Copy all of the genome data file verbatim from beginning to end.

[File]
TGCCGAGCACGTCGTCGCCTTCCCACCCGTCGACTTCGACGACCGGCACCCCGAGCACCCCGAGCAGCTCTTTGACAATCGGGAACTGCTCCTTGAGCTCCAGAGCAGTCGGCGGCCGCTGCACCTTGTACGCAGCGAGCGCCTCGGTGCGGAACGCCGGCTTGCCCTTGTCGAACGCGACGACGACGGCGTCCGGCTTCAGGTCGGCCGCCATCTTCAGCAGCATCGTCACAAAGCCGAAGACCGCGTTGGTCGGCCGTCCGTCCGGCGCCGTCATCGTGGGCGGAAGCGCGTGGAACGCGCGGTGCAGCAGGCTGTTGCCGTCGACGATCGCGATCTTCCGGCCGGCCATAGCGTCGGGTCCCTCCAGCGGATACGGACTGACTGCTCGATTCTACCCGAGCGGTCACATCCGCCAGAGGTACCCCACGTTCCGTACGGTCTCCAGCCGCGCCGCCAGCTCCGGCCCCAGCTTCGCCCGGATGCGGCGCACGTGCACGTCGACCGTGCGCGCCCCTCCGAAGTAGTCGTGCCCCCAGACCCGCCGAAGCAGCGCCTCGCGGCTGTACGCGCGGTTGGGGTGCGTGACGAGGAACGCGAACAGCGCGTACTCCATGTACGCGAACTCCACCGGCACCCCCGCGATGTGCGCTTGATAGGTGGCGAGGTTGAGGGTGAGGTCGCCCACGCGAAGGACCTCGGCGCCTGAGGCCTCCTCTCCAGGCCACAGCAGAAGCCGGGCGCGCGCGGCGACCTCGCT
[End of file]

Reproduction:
TGCCGAGCACGTCGTCGCCTTCCCACCCGTCGACTTCGACGACCGGCACCCCGAGCACCCCGAGCAGCTCTTTGACAATCGGGAACTGCTCCTTGAGCTCCAGAGCAGTCGGCGGCCGCTGCACCTTGTACGCAGCGAGCGCCTCGGTGCGGAACGCCGGCTTGCCCTTGTCGAACGCGACGACGACGGCGTCCGGCTTCAGGTCGGCCGCCATCTTCAGCAGCATCGTCACAAAGCCGAAGACCGCGTTGGTCGGCCGTCCGTCCGGCGCCGTCATCGTGGGCGGAAGCGCGTGGAACGCGCGGTGCAGCAGGCTGTTGCCGTCGACGATCGCGATCTTCCGGCCGGCCATAGCGTCGGGTCCCTCCAGCGGATACGGACTGACTGCTCGATTCTACCCGAGCGGTCACATCCGCCAGAGGTACCCCACGTTCCGTACGGTCTCCAGCCGCGCCGCCAGCTCCGGCCCCAGCTTCGCCCGGATGCGGCGCACGTGCACGTCGACCGTGCGCGCCCCTCCGAAGTAGTCGTGCCCCCAGACCCGCCGAAGCAGCGCCTCGCGGCTGTACGCGCGGTTGGGGTGCGTGACGAGGAACGCGAACAGCGCGTACTCCATGTACGCGAACTCCACCGGCACCCCCGCGATGTGCGCTTGATAGGTGGCGAGGTTGAGGGTGAGGTCGCCCACGCGAAGGACCTCGGCGCCTGAGGCCTCCTCTCCAGGCCACAGCAGAAGCCGGGCGCGCGCGGCGACCTCGCT